A misconfigured Amazon Web Services S3 storage bucket was discovered leaking data that had been collected by a point-of-sale system used by multiple cannabis dispensaries, researchers from vpnMentor reported on Wednesday.
The exposed bucket, which was found on Christmas eve and closed by Jan. 14, was found to contain more than 85,000 files. These included scanned government and employee photo IDs of over 30,000 individuals, the signatures of dispensary visitors and patients, and customer attestations acknowledging state cannabis laws, according to a vpnMentor company blog post.
vpnMentor researchers Noam Rotem and Ran Locar spotted the open database while conducting their ongoing web mapping project, and determined that it belonged to THSuite, a Seattle-based software supplier to the cannabis industry.
The records found within the storage bucket correspond to the customer sales data of various marijuana dispensaries using THSuite's POS solution. The researchers specifically named three of the affected dispensaries: Amedicanna Dispensary in Maryland, Bloom Medicinals in Ohio (with corporate headquarters in Florida) and Colorado Grow Company in Colorado.
Depending on the dispensary, the exposed order and inventory data at times also included names, phone numbers, email addresses, birthdates, street addresses, medical/state ID numbers and expirations dates, date of first purchase, cannabis varieties purchased, quantities of purchase, cannabis gram limits, transaction cost, date received, and whether or a customer requested financial assistance. Additionally, the researchers observed Bloom Medicinals' monthly sales, discounts returns and taxes paid, and Colorado Grow Company's gross sales, discounts, taxes, net sales, totals for each payment type, employee names and the number of hours employees worked.
SC Media reached out to all three named dispensaries, as well as to THSuite, for comment.
"We have been made aware that our third-party technology provider, THSuite, experienced a data breach which may have affected some of our patients' data," said RJ Starr, head of compliance and regulatory affairs at Bloom Medicinals, in a statement. "... We are working closely with our technology vendor to identify which, if any, of Bloom Medicinals patients have been affected. Once we have identified any affected patients, we will notify each individual, and follow all state and federal breach notification requirements."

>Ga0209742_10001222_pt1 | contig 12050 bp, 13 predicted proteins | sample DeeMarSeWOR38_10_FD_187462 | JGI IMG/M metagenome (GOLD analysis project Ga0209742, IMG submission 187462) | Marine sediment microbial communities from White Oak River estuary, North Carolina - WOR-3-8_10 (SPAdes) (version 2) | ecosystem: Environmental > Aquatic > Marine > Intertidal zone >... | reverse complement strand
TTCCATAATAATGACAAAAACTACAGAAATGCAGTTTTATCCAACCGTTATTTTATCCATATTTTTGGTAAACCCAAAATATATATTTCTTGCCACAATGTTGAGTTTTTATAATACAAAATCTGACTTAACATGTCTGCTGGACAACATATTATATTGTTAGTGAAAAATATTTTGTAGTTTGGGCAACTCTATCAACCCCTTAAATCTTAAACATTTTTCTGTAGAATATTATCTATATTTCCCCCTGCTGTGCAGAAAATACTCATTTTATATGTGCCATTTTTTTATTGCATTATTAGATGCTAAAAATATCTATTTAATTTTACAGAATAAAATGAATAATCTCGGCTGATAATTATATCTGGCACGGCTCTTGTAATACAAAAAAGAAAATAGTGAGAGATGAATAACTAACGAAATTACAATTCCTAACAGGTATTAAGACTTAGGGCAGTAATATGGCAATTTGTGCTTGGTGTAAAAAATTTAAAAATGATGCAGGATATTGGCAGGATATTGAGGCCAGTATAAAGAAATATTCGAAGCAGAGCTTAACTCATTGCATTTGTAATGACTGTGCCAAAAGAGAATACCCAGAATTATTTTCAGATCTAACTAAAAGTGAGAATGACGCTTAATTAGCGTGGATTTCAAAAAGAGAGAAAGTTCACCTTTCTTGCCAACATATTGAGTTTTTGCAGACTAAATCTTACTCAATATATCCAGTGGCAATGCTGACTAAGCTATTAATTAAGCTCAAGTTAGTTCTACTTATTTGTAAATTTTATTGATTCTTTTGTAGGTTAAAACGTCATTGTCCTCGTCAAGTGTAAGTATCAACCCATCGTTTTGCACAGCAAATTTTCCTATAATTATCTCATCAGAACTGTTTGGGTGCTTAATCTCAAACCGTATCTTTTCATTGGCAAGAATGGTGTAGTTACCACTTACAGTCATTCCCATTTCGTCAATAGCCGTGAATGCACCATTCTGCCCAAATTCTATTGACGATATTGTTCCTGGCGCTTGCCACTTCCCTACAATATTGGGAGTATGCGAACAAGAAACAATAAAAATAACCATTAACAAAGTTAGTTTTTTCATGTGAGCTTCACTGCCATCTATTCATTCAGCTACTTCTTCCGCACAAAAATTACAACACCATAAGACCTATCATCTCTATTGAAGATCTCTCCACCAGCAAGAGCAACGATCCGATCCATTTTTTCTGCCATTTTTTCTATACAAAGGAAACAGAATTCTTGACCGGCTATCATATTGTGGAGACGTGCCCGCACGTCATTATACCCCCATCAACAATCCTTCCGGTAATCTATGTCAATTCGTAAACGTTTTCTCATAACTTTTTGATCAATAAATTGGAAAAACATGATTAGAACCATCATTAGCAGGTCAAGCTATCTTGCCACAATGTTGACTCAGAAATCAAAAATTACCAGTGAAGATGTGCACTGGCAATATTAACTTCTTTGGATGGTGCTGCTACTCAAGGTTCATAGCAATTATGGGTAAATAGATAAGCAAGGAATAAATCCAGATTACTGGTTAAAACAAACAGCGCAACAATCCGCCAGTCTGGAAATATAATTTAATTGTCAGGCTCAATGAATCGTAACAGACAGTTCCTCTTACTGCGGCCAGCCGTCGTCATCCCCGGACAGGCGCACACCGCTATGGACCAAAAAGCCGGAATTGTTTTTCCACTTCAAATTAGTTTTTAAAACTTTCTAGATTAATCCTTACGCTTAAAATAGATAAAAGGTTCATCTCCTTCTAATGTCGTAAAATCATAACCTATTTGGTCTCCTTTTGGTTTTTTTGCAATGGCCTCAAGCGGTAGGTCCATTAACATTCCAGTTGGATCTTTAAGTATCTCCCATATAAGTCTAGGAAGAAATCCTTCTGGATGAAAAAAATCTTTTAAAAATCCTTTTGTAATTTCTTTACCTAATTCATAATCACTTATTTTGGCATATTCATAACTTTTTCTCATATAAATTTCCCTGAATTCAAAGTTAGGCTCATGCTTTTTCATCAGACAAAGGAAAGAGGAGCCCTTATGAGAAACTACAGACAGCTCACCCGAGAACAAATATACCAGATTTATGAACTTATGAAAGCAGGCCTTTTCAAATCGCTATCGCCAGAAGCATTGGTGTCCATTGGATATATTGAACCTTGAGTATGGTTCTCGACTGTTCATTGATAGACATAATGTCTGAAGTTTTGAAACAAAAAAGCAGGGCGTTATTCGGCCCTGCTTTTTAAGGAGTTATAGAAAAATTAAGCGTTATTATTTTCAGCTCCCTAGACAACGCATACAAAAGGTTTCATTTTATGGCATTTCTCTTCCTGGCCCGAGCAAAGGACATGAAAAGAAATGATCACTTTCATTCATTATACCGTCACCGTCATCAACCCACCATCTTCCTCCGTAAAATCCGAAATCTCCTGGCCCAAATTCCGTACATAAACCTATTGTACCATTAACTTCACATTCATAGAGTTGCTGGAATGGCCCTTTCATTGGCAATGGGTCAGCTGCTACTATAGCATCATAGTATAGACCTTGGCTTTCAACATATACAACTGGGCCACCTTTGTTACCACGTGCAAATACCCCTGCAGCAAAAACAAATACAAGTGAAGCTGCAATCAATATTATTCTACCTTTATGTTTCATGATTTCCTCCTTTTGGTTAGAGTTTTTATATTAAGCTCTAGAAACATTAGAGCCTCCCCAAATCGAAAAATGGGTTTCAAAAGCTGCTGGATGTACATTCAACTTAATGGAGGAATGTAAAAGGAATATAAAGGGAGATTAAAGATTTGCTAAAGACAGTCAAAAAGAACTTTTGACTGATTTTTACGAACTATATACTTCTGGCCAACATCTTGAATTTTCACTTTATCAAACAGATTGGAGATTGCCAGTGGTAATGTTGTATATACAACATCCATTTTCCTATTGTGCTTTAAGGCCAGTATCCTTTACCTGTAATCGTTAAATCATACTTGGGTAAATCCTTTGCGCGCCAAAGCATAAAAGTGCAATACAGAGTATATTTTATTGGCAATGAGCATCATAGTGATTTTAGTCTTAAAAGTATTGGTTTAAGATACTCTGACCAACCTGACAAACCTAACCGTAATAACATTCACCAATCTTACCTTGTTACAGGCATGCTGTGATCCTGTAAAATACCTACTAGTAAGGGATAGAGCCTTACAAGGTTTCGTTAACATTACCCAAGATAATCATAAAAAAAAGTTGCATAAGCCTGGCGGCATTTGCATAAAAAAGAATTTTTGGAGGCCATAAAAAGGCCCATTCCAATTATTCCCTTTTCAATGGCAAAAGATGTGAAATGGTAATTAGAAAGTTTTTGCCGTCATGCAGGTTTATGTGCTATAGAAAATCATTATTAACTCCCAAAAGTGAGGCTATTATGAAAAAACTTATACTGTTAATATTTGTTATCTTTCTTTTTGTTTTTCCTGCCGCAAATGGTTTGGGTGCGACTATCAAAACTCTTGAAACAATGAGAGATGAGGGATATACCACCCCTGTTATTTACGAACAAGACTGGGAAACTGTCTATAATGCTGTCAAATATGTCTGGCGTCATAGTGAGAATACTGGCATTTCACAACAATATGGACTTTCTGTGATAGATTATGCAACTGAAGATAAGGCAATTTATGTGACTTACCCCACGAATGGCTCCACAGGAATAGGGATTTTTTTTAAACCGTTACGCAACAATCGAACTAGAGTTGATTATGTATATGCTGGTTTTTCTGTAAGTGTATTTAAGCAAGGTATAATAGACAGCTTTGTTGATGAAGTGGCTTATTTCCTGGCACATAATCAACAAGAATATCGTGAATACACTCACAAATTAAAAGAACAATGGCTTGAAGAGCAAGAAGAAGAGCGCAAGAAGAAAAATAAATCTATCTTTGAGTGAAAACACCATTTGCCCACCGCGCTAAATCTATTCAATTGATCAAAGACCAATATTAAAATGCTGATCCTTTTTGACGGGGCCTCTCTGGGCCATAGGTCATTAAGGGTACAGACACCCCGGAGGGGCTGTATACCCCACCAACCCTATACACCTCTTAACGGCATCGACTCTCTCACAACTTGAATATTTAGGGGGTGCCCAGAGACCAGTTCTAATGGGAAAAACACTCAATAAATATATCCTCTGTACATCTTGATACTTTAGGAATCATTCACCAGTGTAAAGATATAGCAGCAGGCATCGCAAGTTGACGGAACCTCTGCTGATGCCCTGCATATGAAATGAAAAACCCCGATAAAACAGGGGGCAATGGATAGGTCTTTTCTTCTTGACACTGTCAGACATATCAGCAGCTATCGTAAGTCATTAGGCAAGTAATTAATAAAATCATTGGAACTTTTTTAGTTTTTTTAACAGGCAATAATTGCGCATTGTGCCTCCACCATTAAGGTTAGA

"As a result of this data breach, sensitive personal information was exposed for medical marijuana patients, and possibly for recreational marijuana users as well. This raises some serious privacy concerns," vpnMentor stated in its blog post, noting that the incident could very well constitute a HIPAA violation. "Medical patients have a legal right to keep their medical information private for good reason. Patients whose personal information was leaked may face negative consequences both personally and professionally."
"Many workplaces have specific policies prohibiting cannabis use. Customers and patients may face consequences at work due to their cannabis use being exposed. Some could even lose their jobs, especially if they work for a federal agency," the blog post continued. Additionally, customers could be subject to targeted phishing scams that leverage the vast amount of information gleaned from the leaky storage bucket.
It is not known if any malicious parties accessed any of the leaked data. vpnMentor said it alerted THSuite of the problem on Dec. 26, and subsequently contacted Amazon AWS on Jan. 7. It is not clear whether it was THSuite or Amazon that resolved the issue on Jan. 14; however, vpnMentor told SC Media that THSuite never replied to the researchers' private disclosure of the leak.
"Cannabis businesses should strive to comply with all applicable local, state, and federal laws, with the exception of the cannabis-related portions of the Controlled Substances Act of course," said Morgan Fox, media relations director at the National Cannabis Industry Association. "In this case, I'm glad that this vulnerability was discovered by researchers and corrected, but I don't think the affected businesses should be accountable for an omission by a single service provider. They should certainly warn their customers of the potential breach though."
"Overall, I don't think this incident will have a significant negative impact on the regulated cannabis industry or tarnish its reputation. This could happen in any industry and it appears to be pretty limited in scope," Fox continued.
"It seems like every week we hear about another company that's left an AWS bucket unprotected, leaving sensitive data exposed. We will continue to see an escalation in these types of incidents because of the complexity of gaining visibility and managing over privileged identities in a multi-cloud enterprise environment," said CloudKnox COO Raj Mallempati. "Enterprises need to proactively address these security risks by understanding their cloud infrastructure risk posture and delivering continuous detection and remediation of over-privileged human and machine identities."
"No matter what industry you're in, if you collect customer data and use cloud storage, you absolutely must ensure that storage is protected from exposure," added Tim Erlin, VP of product management and strategy at Tripwire." Unsecured Amazon S3 buckets are not a new phenomenon. There are tools, from Amazon and from other vendors, to help with this problem."